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  • Kīpuka Kuleana | Hōʻahu - Annual Contribution

    Hōʻahu Native Land Tax What is Hōʻahu? Hōʻahu, a native land tax, is a voluntary annual contribution that non-Indigenous people living on the island of Kauaʻi can make to support critical work in protecting and caring for these Native Hawaiian lands. Make Annual Contribution Inquire about Hōʻahu Learn More TO SET ASIDE FOR THE FUTURE ABOUT HōʻAHU Hōʻahu means to set aside for the future. The word refers to the practice of hale hōʻahu where area residents brought regular offerings of their harvest, which were saved to care for the needs of the entire community. This practice allowed for the sharing of abundance amongst those with plenty and those in need. Hale hōʻahu also provided collective security for times of unstable weather, drought, or famine, preparing communities for uncertainty. For kānaka Hawaiʻi, Hawaiʻi is ʻāina kulaiwi, our only homeland, or literally, land in which the bones of oneʻs ancestors are buried. The lands of Hawaiʻi are the source of all Hawaiian cultural practices and language, and also some of the most coveted and high value real estate in the entire world. Anyone buying or living upon lands in Hawaiʻi, is stepping upon the homeland of the Hawaiian people. This land can only be bought and sold due to the illegal overthrow of the Hawaiian monarchy in 1893 and ongoing resulting coloniazation and historical injustice. All who hold land in or visit Hawaiʻi today, have Kuleana to care for this place, leave it better than we found it, acknowledge its history, and legacy of injustice. The Hōʻahu native land tax directly supports Kīpuka Kuleanaʻs work to perpetuate Kuleana to place through protection fo cultural landscapes and family lands. ​ In Hawaiʻi family within ahupuaʻa cultivated certain loʻi, not for their own use, but for the benefit of the community. Kōʻele were loʻi cultivated for the area aliʻi to use in caring for all area ʻohana, while Pōʻalima were patches cultivated on Friday's, whose harvest sometimes went to supporting the local area school. In these ways, ALL area residents collectively contributed to broader community efforts together. While many who live or own land on Kauaʻi contribute generously to individual organizations or causes, no one funding source addresses historic injustices, collective Kuleana to place, and caring for the lands and waters that sustain Kauaʻi communities across the island. Here, we invite you to contribute to community care of lands and waters on the island of Kauaʻi.

  • Volunteer | Kīpuka Kuleana

    Support Kīpuka Kuleana First Name Last Name Email Phone In what way would you like to support Kīpuka Kuleana? Volunteer time helping with anything Host a Training Workshop or Presentation Partner with Kīpuka Kuleana Fund or Support Kīpuka Kuleana Please share any skills you specialize in or how you would like to specifically kōkua (support): Questions or Comments? Submit Mahalo for submitting! Weʻll be in touch with you shortly. Back

  • Kīpuka Kuleana | Protection Of Cultural Landscapes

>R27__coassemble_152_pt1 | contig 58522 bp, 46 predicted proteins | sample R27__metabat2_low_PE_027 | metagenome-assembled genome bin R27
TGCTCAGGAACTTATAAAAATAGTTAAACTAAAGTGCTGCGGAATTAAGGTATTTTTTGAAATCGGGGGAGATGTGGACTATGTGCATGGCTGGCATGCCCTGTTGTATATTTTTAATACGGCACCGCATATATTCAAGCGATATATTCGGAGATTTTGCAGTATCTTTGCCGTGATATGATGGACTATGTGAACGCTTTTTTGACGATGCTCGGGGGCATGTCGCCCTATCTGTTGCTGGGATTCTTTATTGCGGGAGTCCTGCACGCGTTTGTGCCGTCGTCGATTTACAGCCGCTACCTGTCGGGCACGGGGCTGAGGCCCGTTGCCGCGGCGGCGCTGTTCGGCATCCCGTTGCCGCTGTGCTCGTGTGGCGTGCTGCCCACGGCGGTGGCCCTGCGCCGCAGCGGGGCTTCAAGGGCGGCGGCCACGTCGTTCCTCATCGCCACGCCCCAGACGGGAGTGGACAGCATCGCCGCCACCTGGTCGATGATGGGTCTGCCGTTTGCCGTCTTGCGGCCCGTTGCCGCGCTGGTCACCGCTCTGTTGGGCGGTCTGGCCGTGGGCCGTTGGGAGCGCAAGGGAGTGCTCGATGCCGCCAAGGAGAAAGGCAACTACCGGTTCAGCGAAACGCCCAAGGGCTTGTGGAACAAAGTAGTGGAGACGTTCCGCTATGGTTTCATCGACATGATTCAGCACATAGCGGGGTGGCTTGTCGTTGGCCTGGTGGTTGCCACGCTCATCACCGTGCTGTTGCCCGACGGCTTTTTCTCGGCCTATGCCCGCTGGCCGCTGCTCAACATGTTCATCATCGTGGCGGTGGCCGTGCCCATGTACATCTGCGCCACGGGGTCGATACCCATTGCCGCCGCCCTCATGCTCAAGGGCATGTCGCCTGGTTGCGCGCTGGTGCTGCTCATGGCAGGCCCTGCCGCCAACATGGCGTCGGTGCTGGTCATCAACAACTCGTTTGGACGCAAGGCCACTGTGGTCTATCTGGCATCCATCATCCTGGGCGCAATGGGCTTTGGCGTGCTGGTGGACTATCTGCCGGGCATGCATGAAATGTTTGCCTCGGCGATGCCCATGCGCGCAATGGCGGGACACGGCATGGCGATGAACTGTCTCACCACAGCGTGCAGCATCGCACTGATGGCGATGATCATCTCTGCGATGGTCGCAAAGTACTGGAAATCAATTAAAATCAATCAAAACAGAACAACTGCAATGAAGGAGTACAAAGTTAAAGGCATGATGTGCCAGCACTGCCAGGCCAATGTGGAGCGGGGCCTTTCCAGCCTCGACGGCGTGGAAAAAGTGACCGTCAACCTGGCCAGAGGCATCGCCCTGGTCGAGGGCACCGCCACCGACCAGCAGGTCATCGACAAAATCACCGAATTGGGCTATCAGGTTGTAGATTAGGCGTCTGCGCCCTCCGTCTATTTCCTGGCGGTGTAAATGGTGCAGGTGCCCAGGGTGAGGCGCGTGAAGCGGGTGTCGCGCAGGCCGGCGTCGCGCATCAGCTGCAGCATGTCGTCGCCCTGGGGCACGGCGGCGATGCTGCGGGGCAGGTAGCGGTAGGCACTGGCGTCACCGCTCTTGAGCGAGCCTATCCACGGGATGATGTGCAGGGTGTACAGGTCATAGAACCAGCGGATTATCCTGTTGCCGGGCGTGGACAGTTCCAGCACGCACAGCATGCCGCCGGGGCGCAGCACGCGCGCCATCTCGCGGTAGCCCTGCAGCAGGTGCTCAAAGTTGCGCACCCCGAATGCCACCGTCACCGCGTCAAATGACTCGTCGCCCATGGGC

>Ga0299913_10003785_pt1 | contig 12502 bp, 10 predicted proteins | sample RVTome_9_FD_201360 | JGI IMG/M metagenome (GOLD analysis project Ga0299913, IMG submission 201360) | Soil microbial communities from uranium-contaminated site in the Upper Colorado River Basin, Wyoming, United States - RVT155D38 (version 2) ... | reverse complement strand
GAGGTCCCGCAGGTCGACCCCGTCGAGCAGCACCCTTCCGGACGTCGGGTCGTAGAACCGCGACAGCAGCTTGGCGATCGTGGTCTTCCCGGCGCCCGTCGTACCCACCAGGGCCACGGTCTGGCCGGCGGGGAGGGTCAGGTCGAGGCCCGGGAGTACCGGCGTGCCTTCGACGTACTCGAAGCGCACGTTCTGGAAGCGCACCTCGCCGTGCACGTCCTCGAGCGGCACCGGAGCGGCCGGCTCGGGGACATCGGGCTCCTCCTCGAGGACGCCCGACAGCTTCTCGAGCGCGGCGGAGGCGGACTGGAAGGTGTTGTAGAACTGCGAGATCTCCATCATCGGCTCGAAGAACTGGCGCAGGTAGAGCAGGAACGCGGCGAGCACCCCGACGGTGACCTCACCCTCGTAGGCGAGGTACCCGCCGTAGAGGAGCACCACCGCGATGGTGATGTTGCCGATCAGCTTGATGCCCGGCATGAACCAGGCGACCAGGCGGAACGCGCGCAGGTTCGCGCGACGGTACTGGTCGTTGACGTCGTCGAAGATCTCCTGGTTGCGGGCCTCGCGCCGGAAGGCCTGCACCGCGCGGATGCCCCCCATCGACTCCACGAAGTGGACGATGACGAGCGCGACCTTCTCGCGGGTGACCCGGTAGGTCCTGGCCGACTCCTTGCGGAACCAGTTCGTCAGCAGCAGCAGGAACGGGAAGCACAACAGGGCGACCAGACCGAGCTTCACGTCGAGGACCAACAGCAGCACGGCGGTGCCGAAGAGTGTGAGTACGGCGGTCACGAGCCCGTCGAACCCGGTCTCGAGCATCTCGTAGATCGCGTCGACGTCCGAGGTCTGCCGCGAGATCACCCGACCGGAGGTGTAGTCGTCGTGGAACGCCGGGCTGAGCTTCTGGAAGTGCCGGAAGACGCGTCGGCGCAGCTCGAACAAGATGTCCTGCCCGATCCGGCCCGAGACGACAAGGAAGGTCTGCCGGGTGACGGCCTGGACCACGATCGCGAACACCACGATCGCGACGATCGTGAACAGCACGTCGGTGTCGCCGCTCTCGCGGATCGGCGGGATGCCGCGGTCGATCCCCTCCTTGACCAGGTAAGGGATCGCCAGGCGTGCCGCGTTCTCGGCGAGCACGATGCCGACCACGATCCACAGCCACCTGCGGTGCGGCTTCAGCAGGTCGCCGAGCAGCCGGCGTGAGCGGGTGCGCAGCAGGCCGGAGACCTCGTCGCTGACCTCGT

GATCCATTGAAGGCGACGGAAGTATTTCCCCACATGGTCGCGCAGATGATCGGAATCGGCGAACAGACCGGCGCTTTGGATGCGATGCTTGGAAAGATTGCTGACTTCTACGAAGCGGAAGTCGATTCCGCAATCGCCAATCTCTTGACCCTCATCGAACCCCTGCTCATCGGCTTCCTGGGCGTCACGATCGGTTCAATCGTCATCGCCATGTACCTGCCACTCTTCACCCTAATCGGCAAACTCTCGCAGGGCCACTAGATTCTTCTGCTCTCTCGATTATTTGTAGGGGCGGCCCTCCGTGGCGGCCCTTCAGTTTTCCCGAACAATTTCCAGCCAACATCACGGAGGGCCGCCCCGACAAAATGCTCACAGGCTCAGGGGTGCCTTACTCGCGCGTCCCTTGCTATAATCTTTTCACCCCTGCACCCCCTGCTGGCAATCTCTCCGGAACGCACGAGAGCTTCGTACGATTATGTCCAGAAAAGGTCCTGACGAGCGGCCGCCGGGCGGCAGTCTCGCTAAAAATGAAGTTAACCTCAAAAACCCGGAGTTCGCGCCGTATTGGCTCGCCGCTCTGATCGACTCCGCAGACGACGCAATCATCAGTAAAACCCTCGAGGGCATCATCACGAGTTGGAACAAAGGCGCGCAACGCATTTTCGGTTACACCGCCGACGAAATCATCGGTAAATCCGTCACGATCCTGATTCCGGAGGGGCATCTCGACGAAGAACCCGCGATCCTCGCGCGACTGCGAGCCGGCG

Perpetuating kuleana to place through protection of cultural landscapes and family lands This place will feed you, if you know how to take care of it Young Hāʻena Fisherman, 2009 About Us Kīpuka Kuleana is a Hawai‘i 501(c)(3) nonprofit dedicated to perpetuating kuleana, ahupua‘a-based natural resource management and connection to place through protection of cultural landscapes and family lands. Kīpuka Kuleana was founded in 2017 on the island of Kaua‘i. Support Our Vision Long time families continue to live in, take care of and share the practices and history of every ahupuaʻa on Kauaʻi. Our Mission ​Perpetuating kuleana, ahupuaʻa based natural resource management and connection to place through the protection of cultural landscapes and family lands. Our Why Prior to 1850, kuleana were “plots of land given, by the governing aliʻi of an area, to an ʻohana or an individual as their responsibility without right of ownership.” (Pūkuʻi & Elbert, 1975) Under Hawaiian land tenure, families could stay and pass this land to their descendants, even as ruling aliʻi changed, as long as they cared for it well. Awarded to Hawaiian makaʻāinana families who lived on and tended the land. ​ When land was privatized in 1850, less than 1% of all lands in Hawaiʻi were l ess than 28% of the eligible population of adult males was awarded. Extensive information was recorded about these parcels including family and place names, information on surroundings, hydrology, and cultivation. These lands are house sites, taro patches, some fish ponds, or salt pans & often contain iwi. ​ Lands where Hawaiian families continue to care for and live on lands in the same areas as their ancestors are increasingly rare. Those families which continue to hold kuleana and other family lands on the north shore of Kauaʻi are finding they no longer can due to rising property taxes tied to value, forced partitions by family members or others who acquire one of many shares, outstanding debts, and focused efforts at acquisition by surrounding property owners. Many families no longer own or live on their properties but continue to gather there, fish, teach children and grandchildren, care for family parcels and surrounding area, visit burials and seek ways to maintain a presence, connection & fulfill kuleana to their home. ​ Kīpuka Kuleana works to nurture contemporary models of relationships to place-based kuleana as “authority and obligation based in interdependence and community” (Goodyear-Kaopua 2011, 131). Learn more about us What's New What we do Who we are Ways to support

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